Igor Markevitch (1912-1983), composer and conducting student of Hermann Schrechen, combines the Franco-Russian school of music, always in an explosive manner. His capacity to make Prokofiev and Stravinsky revelatory was matched by his same concentration in Haydn and Mozart, especially as accompanied by Clara Haskil. The present "live" inscriptions date from 1952, when Markevitch was engaged by Decca and DGG to record a number of works with the Lamoureux Orchestra. The Berlioz, long familiar to Markevitch, is colossal and fluid at once. The extended Scene aux Champs is quite haunting; the Witches'Sabbath is a real nightmare worthy of Thomas de Quincey. The lithe playing in the Ball scene makes us hear adumbrations of The Damnation of Faust. Satie's Parade (1917) is a result of his work with Jean Cocteau, a kind of parody of WW I seriousness. Since the music is a melange of balletic, cabaret, and percussive gestures, it has little by way of "tradition" in its playing, so anythng goes, and this performance goes well. All in very good sound for the period.
LOTTE LEHMANN: Lieder--Romophone 81032 (2 CDs):
I heard Lotte Lehmann live in recital always with great pleasure, I've listened to many of her recordings with much satisfaction, and this release is a valuable addition to the list. Its contents were recorded in 1941, and by then her voice had lost its bloom; an edge of shrillness has crept in, there is some inaccuracy on high notes, and there are the usual problems with breath control. But none of that matters when you listen to the warmth and understanding of her interpretations, the way she weights and colors the words and maintains the line of the song as a whole, all to maximum effectiveness. The first of these discs contains mostly Schubert, including a tender, womanly performance of Die Schöne Müllerin; the second contains lieder by Brahm and Wolf, a robust version of Wagner's Wesendoncklieder, and--surprise!--six songs about the glories of old Vienna, sung with irresistible gaiety. Lehmann was very great singer, and it's good to have these discs to include in our memories of her artistry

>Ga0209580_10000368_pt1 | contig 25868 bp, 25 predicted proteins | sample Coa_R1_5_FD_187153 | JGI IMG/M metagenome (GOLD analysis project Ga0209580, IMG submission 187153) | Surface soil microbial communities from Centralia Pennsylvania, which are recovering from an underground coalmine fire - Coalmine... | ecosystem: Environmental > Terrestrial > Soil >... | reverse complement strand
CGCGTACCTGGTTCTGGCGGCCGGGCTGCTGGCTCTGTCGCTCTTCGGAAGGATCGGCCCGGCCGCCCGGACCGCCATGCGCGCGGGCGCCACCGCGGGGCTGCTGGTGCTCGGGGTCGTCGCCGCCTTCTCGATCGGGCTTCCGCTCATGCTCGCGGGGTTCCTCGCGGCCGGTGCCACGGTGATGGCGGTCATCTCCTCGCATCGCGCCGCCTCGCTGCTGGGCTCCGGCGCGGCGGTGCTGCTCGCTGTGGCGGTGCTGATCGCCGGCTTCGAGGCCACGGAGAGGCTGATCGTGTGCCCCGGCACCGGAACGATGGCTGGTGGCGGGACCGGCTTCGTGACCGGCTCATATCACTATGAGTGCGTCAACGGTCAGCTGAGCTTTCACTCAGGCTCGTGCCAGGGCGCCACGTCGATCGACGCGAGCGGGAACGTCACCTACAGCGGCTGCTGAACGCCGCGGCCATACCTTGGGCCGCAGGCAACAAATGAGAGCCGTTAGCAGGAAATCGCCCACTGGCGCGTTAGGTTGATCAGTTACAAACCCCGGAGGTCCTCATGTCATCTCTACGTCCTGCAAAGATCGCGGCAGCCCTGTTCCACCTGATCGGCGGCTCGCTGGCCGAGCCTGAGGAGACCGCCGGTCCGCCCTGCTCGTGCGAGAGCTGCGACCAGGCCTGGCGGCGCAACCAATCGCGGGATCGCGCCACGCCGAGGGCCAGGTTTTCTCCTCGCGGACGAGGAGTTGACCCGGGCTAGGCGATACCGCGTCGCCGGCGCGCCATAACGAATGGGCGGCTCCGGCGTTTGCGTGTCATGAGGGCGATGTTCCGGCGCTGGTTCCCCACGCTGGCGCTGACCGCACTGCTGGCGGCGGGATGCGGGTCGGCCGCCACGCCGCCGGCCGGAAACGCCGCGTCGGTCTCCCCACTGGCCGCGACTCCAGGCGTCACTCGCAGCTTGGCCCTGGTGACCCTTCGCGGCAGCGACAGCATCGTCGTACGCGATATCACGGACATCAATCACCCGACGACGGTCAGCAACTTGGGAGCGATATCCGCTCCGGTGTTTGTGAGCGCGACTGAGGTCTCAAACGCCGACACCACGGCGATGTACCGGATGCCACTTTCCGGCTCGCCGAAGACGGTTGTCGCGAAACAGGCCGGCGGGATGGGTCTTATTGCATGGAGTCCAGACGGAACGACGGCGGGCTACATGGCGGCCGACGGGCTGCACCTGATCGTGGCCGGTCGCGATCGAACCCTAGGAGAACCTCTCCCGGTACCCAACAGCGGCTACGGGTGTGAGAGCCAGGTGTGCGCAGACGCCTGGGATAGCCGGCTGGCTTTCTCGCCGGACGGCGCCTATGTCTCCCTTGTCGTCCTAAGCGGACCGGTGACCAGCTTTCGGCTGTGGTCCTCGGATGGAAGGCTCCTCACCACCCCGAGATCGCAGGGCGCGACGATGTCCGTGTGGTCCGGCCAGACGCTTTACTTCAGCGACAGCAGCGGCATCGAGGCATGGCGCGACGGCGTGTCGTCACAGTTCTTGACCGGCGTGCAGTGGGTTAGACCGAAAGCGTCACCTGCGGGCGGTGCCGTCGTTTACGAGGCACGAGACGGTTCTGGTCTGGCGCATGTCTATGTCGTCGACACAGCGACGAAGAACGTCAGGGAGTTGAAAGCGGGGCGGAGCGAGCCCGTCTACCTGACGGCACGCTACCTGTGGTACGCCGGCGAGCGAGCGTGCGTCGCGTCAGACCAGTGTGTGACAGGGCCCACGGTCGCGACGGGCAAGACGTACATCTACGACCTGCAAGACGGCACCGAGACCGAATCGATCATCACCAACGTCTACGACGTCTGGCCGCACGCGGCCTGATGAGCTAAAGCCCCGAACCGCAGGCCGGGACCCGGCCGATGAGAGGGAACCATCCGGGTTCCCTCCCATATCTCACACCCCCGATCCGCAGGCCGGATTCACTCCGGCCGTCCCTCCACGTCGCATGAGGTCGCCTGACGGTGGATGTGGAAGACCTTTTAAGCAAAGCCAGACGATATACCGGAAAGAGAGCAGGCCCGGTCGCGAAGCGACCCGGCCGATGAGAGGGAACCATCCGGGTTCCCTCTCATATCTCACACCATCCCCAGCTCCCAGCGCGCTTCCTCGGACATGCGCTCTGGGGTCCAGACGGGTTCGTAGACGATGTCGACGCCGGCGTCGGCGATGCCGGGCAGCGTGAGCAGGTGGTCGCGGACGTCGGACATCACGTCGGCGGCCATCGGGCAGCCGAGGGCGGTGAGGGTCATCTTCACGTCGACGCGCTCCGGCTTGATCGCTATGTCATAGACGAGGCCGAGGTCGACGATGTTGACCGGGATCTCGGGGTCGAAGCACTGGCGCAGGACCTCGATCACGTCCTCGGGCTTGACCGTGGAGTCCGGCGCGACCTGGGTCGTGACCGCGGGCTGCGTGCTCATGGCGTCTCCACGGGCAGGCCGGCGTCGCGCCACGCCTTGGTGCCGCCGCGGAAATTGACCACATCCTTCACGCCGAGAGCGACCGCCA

AMERICA THE BEAUTIFUL: Great Voices in Patriotic Song--Romophone 87002:
This release is a little off the usual track for Romophone, the British firm specializing in the complete recordings of great singers of the first half of the last century. The great singers are here, as expected, but in this case they are all devoted to a single theme: American patriotic songs. Most of them date to World War I, which--at least judging by these 23 selections--seems to have been more fertile in this respect than World War II, and the disc is a reasonably successful attempt to capitalize on the patriotic fervor that has swept this country since the events of 9/11. The contents range from a rather demure "Star-Spangled Banner" sung by Emma Eames in 1905 to robust versions of "America, the Beautiful" and "Battle Hymn of the Republic" recorded by Leonard Warren in 1950. Along the way we get Caruso (a typically virile "Over There" from 1914), Louise Homer, Ponselle, McCormack (three sentimental ballads infused with a nobility they don't deserve), Schumann-Heink, Melchior (a wonderfully open-throated version of Earl Robinson's "The House I Live In"), and lots more. Thanks to the invaluable Mark Obert-Thorn, the fresh transfers are good and the sound is fine throughout. It's great fun to hear these fine artists bring their operatic diction and vocal authority to bear on this entertaining material.
RICHARD STRAUSS: Till Eulenspiegel, Op. 28; Concerto No. 1 in E-flat for Horn and Orchestra, Op. 11; Also Sprach Zarathustra, Op. 30
Jack Meredith, horn/Ferdidand Leitner conducts Bavarian Radio Symphony Orchestra